Home Business “So, you think you can start a micro-business”

“So, you think you can start a micro-business”

By: Paul Latimer- Director, Latimer Appleby Limited

by uma
Motion Paradox – Business advice for startups

How many people have thought, could I start my own business? How many others have questioned if they really started their own business, could they actually keep it going and make a success of it? I don’t know, but I suspect more and more people today ask these questions of themselves, compared to maybe fifty years ago. Today, we are surrounded by stories of successful business people, and even business-oriented TV shows like Dragons’ Den and The Apprentice, and it seems business is, dare I say it, almost cool in some quarters, or has at least become popular mainstream entertainment.

However, we know that many won’t do their own thing. They won’t have the opportunity. Or they will dismiss it as some sort of unrealistic, impossible dream. But how hard can it be to start a business?

There are always business books offering advice, but these are often written by well-known entrepreneurs, or they are about much larger ventures. What I wanted to produce was something that was accessible for all. Something that would be of interest to the average person, at a level of business activity that would be more than achievable. That’s why my book This Should Help: 50 Learnings from Running a Micro-business is just that. It’s written for anyone who asks those questions I posed earlier, and is perhaps wondering just where to begin. 

We live in an age where we can work from home, we can work flexibly, we can juggle multiple roles and interests, we can have portfolio careers. And we can also create micro-businesses. If only we knew where to start. There are plenty of musings on the internet by so-called experts but was there a single, simple resource that consolidated all these things?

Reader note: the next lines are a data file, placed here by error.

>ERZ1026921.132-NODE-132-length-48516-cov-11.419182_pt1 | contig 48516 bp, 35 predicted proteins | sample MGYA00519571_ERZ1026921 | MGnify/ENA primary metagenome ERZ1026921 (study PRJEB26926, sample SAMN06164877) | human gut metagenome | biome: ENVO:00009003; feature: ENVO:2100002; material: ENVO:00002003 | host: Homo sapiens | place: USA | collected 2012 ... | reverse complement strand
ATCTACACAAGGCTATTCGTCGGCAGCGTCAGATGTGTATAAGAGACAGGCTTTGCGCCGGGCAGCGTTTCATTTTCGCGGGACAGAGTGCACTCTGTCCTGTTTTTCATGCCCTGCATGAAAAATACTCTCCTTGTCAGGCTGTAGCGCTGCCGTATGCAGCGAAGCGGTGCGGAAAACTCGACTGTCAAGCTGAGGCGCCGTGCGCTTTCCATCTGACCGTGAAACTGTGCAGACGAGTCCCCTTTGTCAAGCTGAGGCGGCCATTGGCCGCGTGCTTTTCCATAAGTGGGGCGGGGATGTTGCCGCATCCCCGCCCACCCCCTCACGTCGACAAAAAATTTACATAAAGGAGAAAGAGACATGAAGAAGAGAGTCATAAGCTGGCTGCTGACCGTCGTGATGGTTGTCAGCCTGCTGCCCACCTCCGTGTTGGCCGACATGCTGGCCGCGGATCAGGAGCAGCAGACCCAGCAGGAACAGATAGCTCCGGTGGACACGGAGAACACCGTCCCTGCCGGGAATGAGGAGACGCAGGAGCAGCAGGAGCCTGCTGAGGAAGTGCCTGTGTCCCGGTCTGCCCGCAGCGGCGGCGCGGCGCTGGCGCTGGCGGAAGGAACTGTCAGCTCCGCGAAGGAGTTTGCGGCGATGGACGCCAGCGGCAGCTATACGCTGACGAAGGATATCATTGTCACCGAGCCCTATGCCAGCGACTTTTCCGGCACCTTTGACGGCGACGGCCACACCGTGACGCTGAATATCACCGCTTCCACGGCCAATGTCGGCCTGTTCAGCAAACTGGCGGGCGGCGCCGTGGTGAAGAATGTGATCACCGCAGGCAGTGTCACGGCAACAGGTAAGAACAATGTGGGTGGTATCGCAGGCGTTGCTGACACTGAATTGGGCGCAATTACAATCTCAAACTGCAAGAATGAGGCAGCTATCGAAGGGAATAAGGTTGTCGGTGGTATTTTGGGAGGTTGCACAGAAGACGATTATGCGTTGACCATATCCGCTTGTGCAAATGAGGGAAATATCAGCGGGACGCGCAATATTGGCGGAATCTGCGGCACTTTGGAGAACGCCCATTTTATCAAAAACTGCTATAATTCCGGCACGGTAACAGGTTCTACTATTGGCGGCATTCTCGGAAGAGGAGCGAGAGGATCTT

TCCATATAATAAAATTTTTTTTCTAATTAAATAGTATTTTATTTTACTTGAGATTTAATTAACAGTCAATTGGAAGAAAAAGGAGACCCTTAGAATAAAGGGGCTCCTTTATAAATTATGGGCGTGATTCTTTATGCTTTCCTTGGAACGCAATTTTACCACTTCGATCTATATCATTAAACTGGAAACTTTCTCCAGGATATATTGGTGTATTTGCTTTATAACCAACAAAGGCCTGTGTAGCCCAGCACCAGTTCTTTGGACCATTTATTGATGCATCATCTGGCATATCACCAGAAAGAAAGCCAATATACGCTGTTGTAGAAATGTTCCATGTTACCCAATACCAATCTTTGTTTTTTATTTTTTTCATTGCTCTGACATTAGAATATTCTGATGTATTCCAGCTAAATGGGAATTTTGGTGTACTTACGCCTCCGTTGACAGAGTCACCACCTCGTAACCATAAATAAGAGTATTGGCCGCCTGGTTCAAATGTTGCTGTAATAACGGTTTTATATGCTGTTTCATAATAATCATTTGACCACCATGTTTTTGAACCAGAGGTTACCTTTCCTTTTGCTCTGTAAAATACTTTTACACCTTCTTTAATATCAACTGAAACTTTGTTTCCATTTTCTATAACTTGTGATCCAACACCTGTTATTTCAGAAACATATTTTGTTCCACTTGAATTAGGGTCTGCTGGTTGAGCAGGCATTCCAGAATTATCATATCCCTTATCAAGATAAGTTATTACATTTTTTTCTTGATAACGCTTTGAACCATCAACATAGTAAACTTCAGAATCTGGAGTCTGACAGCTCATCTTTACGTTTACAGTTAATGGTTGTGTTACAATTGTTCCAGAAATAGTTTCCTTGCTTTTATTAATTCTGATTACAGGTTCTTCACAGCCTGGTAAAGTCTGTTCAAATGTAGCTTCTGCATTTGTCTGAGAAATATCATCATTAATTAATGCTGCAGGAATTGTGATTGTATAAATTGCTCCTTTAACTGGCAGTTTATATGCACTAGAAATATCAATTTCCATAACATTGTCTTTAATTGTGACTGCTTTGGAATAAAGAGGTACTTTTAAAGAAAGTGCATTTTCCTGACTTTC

I’ve written This Should Help as a book to be read, and also to be done. It can be read passively, but the idea is to actually do the book, that is, to take action based on it. For that reason, each of the chapters, or more accurately, forty-nine of the fifty, set out a short to-do list of things to think about, or to actually do, having read that chapter. Each chapter covers one of the 50 learnings, and each was built around a single word. I wanted each to be based on my experiences, observations, and learnings from all my time in business, using a single theme. I do believe that many people learn best from their own experience, but why not help them short-cut that process, by sharing some of my own learnings.

So, in the first section or pillar which is ‘preparation’ I cover six topics including Naming, Structure, Ideation, and Purpose. This is to help in the earliest steps of anyone’s new micro-business.

The second pillar ‘start-up’, explores six more topics, including chapters on Insight, Branding, Planning, and Clients. This is to help people going through the launch stage and earliest days of their venture. 

The third pillar ‘sales and marketing’ looks at fourteen learnings including things like Websites, Communication, Networking and Referrals, along with (of course) chapters specifically on selling and marketing. 

Pillar four then looks at the ‘operational’ side of things and includes learnings around Time, Motivation, and Productivity, as well as chapters on Collaboration, Pivoting, and even one on Exercise.

The last pillar, contains my ‘final thoughts’, and the topics here are as varied as Success, Failure, Freedom, and Mindset plus my views on Change, and Legacy.

Are there only 50 learnings? I doubt it. There are clearly many more, perhaps hundreds, but in a book like this, I had to be practical. I didn’t start with a target number in mind, I merely started jotting down words. Some of those original words survived subsequent culls, others were re-named as something slightly different, but once I got going it was clear my original list of twenty of so chapter ideas was not going to be enough. So, the list grew steadily until it reached fifty. 

This Should Help is not guaranteed to provide answers to every question or problem people might face in their own micro-business, but it is intended to offer some sort of guidance, based on real experiences. 

I’m not expecting people to agree with all the learnings, and some may reach different conclusions. However, the important thing is the process of thinking about these topics and in that I do hope that the book did actually help. 


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